Death: Playing with a Wasp as with a Fly (Kuyper)

In 1893 Abraham Kuyper’s book In the Shadow of Death was published.  This book was, as the subtitle notes, a series of meditations for the sick-room and death-bed.  There are some very helpful meditations in this book!  One that sticks out for me is his discussion of Isaiah’s phrase, “Death, where is thy sting?” (Is. 25:8; cf. 1 Cor. 15:55).  Here’s an excerpt:

“It all depends therefore upon this: Whether, before death takes hold of you, you can break that sting of death.”

“If you can do that, you die as a Christian, as a child of God, as one redeemed.  Then you die like St. Paul, who betimes [in good time], before it was too late, had broken that sting of death, and now already long in advance, jubilant and laughing death in the face, exclaimed: ‘O death, where is thy sting?  You no longer have it.  And therefore you are no more to me the king of terror!'”

“Thus you realize, if once that sting, that poisonous sting of death is broken, then death has become something altogether different.  So long as a wasp has her sting, you flee from her; but when the sting is removed, you play with the wasp as with a fly.”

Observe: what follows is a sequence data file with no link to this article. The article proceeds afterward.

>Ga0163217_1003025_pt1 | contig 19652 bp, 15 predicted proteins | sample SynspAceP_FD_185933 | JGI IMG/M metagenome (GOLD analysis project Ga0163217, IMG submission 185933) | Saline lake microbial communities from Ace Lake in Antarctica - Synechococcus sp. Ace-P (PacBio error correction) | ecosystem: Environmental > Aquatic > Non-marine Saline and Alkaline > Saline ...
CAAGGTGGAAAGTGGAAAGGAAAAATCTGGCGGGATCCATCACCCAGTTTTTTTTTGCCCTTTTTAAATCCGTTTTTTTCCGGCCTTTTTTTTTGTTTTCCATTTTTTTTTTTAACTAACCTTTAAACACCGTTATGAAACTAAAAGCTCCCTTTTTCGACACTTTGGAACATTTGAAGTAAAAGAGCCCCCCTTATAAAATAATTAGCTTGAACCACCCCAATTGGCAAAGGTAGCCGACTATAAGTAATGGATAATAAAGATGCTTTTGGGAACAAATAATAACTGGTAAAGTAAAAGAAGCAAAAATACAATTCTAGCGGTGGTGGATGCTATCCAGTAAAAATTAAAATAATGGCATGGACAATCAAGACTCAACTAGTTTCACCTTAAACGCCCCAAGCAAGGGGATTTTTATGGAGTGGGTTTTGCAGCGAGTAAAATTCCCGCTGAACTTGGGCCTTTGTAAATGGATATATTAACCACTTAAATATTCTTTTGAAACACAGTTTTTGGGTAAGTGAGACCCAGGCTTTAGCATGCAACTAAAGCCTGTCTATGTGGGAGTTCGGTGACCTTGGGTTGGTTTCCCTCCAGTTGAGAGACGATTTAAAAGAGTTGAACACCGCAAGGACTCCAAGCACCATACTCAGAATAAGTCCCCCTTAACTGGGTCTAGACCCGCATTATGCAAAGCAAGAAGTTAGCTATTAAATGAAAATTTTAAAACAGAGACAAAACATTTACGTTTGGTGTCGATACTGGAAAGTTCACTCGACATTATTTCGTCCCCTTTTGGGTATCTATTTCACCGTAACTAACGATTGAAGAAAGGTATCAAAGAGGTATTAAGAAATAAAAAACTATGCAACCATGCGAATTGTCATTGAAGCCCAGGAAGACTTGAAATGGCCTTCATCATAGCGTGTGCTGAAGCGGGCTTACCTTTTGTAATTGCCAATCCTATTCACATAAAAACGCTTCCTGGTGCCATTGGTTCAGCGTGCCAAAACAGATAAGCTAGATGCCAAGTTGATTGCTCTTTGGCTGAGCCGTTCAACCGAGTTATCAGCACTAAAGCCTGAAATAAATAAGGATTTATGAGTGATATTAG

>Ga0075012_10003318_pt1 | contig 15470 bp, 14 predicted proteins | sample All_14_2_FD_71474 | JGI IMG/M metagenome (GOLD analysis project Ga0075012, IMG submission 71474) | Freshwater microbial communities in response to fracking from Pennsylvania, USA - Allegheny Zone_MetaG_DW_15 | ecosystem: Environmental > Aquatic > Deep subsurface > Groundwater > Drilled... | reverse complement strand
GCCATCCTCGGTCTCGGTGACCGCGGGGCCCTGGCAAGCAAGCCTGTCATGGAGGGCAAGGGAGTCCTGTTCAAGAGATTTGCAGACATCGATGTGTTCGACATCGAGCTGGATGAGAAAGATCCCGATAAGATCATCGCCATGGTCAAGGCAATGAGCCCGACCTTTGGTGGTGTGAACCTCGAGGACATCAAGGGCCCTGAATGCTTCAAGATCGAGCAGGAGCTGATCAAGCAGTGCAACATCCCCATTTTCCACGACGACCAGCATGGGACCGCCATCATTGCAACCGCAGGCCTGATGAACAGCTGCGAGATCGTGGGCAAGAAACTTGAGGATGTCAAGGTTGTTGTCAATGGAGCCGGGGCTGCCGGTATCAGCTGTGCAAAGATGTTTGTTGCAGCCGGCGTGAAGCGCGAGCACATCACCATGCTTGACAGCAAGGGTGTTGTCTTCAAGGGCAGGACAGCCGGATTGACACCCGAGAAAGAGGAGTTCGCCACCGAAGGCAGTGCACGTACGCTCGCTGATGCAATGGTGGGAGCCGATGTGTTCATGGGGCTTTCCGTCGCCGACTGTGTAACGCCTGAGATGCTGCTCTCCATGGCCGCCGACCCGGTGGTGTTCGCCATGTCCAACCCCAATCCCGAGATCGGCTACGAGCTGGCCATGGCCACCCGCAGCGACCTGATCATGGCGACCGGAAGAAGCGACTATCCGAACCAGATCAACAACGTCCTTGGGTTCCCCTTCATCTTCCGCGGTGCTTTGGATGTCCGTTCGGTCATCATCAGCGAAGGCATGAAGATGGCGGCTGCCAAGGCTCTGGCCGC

“Death without sting, without poisonous sting is a messenger of God,  who comes to fetch you away; who in the name of the Lord divests you of your body, admits you as a liberated soul through the gate of eternity, to be nearer to your God and Savior, than ever you were able to be here, and, without sorrow and without sin, to tarry in that spiritual separation, till the light dawns of the eternal morning, and Christ comes upon the clouds, and clothes you with a more glorious body, and deluges [drenches] you with everlasting glory.”

“Death with his sting is terrible.  Then you are gone.  Then in death there are bands of hell and of eternal torment.”

“But if death has lost his sting, then at once all terror is gone.”

Abraham Kuyper, In the Shadow of Death trans. J. H. De Vries (Grand Rapids: Eerdmans, 1929), 206-7.

Shane Lems

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